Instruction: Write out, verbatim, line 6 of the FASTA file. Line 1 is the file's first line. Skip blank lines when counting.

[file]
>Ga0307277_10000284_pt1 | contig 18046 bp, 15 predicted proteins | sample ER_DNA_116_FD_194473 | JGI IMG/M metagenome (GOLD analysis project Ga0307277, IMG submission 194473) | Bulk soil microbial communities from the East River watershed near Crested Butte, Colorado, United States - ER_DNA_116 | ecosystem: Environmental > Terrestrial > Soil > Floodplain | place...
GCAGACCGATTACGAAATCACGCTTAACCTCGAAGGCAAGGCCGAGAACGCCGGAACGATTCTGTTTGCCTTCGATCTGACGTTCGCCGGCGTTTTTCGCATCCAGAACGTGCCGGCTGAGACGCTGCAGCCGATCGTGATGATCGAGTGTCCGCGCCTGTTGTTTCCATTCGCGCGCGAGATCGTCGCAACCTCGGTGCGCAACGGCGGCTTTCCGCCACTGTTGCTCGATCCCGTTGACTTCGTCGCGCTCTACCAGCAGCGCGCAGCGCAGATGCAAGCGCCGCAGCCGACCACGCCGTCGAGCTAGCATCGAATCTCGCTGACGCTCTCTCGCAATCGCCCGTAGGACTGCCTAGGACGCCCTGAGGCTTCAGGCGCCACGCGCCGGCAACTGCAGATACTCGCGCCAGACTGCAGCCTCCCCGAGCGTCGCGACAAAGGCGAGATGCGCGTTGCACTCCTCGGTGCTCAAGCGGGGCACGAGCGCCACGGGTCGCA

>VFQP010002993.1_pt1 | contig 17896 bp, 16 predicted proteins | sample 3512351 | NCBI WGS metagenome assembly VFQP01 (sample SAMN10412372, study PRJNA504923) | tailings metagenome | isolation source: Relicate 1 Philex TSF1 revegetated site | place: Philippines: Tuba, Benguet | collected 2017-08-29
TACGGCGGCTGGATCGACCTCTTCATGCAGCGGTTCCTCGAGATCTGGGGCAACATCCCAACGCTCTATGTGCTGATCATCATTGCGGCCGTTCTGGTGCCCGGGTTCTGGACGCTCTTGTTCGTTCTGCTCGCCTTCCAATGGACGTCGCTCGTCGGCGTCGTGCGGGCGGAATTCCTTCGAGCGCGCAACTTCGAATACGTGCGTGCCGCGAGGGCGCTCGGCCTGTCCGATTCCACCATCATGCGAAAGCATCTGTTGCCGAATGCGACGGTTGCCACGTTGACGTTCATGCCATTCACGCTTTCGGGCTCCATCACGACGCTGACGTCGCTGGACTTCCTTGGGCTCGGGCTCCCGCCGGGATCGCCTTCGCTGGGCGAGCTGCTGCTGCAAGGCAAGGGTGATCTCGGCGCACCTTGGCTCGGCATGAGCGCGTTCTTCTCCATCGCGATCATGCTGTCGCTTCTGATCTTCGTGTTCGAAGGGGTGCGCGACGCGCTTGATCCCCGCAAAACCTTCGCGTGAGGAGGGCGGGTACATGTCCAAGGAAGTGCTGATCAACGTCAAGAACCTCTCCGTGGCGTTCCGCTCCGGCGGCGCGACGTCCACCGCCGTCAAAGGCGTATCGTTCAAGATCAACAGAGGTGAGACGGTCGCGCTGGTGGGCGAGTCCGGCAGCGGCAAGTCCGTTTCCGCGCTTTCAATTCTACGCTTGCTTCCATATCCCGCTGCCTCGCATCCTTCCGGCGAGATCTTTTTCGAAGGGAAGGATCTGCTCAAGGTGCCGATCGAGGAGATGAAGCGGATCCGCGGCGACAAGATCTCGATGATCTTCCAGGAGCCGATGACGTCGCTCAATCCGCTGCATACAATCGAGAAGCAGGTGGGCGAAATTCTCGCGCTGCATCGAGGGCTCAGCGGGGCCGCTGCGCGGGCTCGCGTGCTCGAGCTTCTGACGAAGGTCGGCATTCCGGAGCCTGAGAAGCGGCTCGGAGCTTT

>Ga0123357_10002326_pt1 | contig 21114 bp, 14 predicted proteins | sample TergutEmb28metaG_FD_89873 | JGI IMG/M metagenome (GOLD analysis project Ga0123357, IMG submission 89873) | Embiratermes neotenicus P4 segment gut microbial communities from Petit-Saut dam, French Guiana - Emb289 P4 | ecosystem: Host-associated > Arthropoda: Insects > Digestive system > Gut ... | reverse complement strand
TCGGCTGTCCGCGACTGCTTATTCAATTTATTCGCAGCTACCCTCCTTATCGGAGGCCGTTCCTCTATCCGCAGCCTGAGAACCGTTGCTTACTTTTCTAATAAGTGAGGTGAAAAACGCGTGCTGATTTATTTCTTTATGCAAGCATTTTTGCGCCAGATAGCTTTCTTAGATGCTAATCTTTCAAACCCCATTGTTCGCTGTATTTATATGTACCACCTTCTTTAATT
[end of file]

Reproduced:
TCGGCTGTCCGCGACTGCTTATTCAATTTATTCGCAGCTACCCTCCTTATCGGAGGCCGTTCCTCTATCCGCAGCCTGAGAACCGTTGCTTACTTTTCTAATAAGTGAGGTGAAAAACGCGTGCTGATTTATTTCTTTATGCAAGCATTTTTGCGCCAGATAGCTTTCTTAGATGCTAATCTTTCAAACCCCATTGTTCGCTGTATTTATATGTACCACCTTCTTTAATT